Mishka Shubaly Has Nothing to Make up for With His New Memoir
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Mishka Shubaly Has Nothing to Make up for With His New Memoir


mishka shubalyBestselling Kindle Single author, ultra marathon competitor and former AfterPartyPod guest Mishka Shubaly doesn’t drink anymore. Perhaps this fact alone doesn’t make him different from many of the readers and contributors on this site. The adventurous, colorful and often extremely painful path he took to arrive at his current sober status certainly serves to diversify him a good bit. When we interviewed Shubaly in 2014, he was at work on his memoir. Now it’s done and yours truly had the pleasure of devouring every word.

I could go on and on about what a compelling, captivating writer he is and how I was hooked from the moment I started reading I Swear I’ll Make It Up to You (Public Affairs/Perseus Books, release date March 8, 2016). But I’d rather focus on how I related to the story as a fellow non-drinking, non-drugging human being. I’m going to do what alcoholics do best and make it about me. Just trust me when I say, oh so eloquently and elaborately, I Swear I’ll Make It Up to You is really, really good. Regardless of whether you’re struggling with substance abuse or in recovery, it’s a story about overcoming a shit ton of adversity.

As is often the drill when you listen to another sober person tell his or her story, there are a lot of aspects to Shubaly’s life I really relate to but other things that are completely foreign to me. When he describes his friends’ shrug-like reactions to his apologies over his drinking, I totally get it. I often get a lot of “Stop, you were fine” responses when I try to make amends for past drunken behavior. When he details the physical sickness that accompanied his hangovers, I really related. Chapter four is dominated by quite a bit of drinking-related vomiting. It’s also the chapter in which he graduates college summa cum laude a few years after he graduated from an elite, collegiate-level boarding school where he was on scholarship. Oh, and he got a scholarship to one of the most prestigious graduate writing programs in the country, Columbia University. Talk about high functioning!

When he references a multitude of other artistic endeavors (he is a musician as well as a writer) and ups and downs with various family members, I became more of an observer than an identifier. Still, his victory in repairing a seemingly irreparable relationship with his father, who left his mother and siblings after uprooting them multiple times from Canada to New Mexico to New Hampshire when Shubaly was a teenager, is certainly inspiring, as is his commitment to maintaining, or reestablishing, good terms with his mother, sisters and adopted Vietnamese brother. He is also brutally honest about his relationships with women throughout the course of his teenage years and 20s. Like all of us (hopefully), he seemed to learn valuable lessons, both about love and his own shortcomings, from each one of them.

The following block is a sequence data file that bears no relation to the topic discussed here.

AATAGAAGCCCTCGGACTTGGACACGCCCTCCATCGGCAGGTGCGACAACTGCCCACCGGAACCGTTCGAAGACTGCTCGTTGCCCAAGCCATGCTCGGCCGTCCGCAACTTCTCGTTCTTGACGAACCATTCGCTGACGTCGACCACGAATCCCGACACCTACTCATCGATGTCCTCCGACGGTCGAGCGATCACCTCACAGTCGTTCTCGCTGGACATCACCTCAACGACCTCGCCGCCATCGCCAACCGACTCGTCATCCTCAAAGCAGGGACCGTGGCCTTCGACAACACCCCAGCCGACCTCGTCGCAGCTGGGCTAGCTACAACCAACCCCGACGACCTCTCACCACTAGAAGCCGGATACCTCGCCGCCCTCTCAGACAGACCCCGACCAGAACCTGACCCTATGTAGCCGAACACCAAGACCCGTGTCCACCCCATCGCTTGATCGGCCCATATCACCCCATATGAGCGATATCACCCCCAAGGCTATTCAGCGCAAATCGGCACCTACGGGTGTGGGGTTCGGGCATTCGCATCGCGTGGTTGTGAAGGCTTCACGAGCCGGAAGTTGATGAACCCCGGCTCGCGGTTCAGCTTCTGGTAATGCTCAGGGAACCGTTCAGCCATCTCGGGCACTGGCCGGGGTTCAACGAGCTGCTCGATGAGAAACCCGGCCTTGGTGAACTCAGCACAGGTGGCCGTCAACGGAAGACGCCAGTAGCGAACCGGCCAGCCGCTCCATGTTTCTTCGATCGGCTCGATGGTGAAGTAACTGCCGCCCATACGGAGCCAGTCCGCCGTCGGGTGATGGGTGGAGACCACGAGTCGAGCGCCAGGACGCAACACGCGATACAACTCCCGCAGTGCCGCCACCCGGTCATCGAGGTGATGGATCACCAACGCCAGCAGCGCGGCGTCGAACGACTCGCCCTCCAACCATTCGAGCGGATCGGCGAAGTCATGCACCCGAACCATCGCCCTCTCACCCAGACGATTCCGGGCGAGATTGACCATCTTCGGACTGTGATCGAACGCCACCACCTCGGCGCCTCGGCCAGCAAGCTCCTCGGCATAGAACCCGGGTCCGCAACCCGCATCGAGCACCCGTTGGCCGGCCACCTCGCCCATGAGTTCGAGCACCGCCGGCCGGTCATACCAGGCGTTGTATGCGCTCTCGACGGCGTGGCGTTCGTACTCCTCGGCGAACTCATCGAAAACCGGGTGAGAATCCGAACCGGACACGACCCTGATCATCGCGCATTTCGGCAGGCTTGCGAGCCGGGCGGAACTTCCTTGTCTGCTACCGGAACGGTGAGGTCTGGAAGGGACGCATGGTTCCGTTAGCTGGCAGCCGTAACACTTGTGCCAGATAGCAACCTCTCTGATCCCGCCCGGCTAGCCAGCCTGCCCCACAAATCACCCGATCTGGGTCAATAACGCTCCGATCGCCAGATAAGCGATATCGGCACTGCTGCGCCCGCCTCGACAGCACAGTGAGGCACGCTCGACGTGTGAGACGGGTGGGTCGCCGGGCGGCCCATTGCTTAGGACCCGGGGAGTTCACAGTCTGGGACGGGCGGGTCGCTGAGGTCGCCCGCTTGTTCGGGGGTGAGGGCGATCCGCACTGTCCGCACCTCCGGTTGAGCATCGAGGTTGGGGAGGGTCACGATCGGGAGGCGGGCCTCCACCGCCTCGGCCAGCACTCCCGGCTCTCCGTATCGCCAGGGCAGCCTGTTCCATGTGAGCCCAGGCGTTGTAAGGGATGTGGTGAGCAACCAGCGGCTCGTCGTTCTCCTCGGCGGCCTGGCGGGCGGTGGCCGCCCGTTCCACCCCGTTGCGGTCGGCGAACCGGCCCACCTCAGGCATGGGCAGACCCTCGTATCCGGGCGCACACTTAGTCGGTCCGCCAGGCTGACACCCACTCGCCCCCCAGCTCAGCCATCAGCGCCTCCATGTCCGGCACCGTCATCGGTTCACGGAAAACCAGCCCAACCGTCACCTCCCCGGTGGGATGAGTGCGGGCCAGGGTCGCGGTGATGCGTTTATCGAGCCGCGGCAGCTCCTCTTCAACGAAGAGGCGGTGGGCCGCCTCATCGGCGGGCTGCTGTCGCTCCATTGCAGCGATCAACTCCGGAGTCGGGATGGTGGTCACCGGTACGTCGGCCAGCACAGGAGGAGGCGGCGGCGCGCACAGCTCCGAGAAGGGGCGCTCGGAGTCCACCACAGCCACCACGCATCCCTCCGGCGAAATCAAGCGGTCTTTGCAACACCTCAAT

What really stands out for me though is how he’s stayed sober. Besides ultra marathon running, which he took up in the beginning as a healthy, rigorous distraction turned passion, he seems to have developed his own system of treating his addiction and the mindset that accompanies it. Shubaly says he learned early on that the 12 steps did not resonate with him but he knew he couldn’t white knuckle it either. He instead created his own philosophical bullet points to live by. The Shubaly creed (with my commentary) includes:

“Alcohol can’t make it better; it can only make it worse.” Yup.

“Make it watertight.” When approaching it one day at a time feels like it could mean there’s a loophole begetting an excuse to drink.

“Make a list.” Write shit down. Totally agree.

“Do the worst thing first.” Absolutely. It’s along the same lines of learning to just deal with things you don’t want to do like so many functioning adults, who don’t have drinking problems, learned to do a while ago.

“Harness the wolves.” I can’t do this justice with a quip—you’ve got to read it.

“Escape is no escape.” Exactly! Feel it. Go through it. It all passes. Every emotion or fear or negative thought is fleeting.

“Try every day.” Whether it’s running 10 (or 50) miles or mastering your to-do list, you’ve just got to get after it.

I’ll let you read the rest. Read about his bands, his solo touring, his heartaches, his soul-crushing day jobs, his diversified palette of living situations and roommates, his partying and ultimately, his bottoms. Then read about what it’s like now.

“I Swear I’ll Make It Up to You” is set for release on March 8, 2016 by PublicAffairs.

Photo courtesy of Joseph Purdy; used with permission.

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About Author

Mary Patterson Broome has written for After Party Magazine, Women's Health Magazine Online, AOL, WE TV and Mashed. She has been performing stand-up comedy at clubs, colleges, casinos, and festivals for over a decade.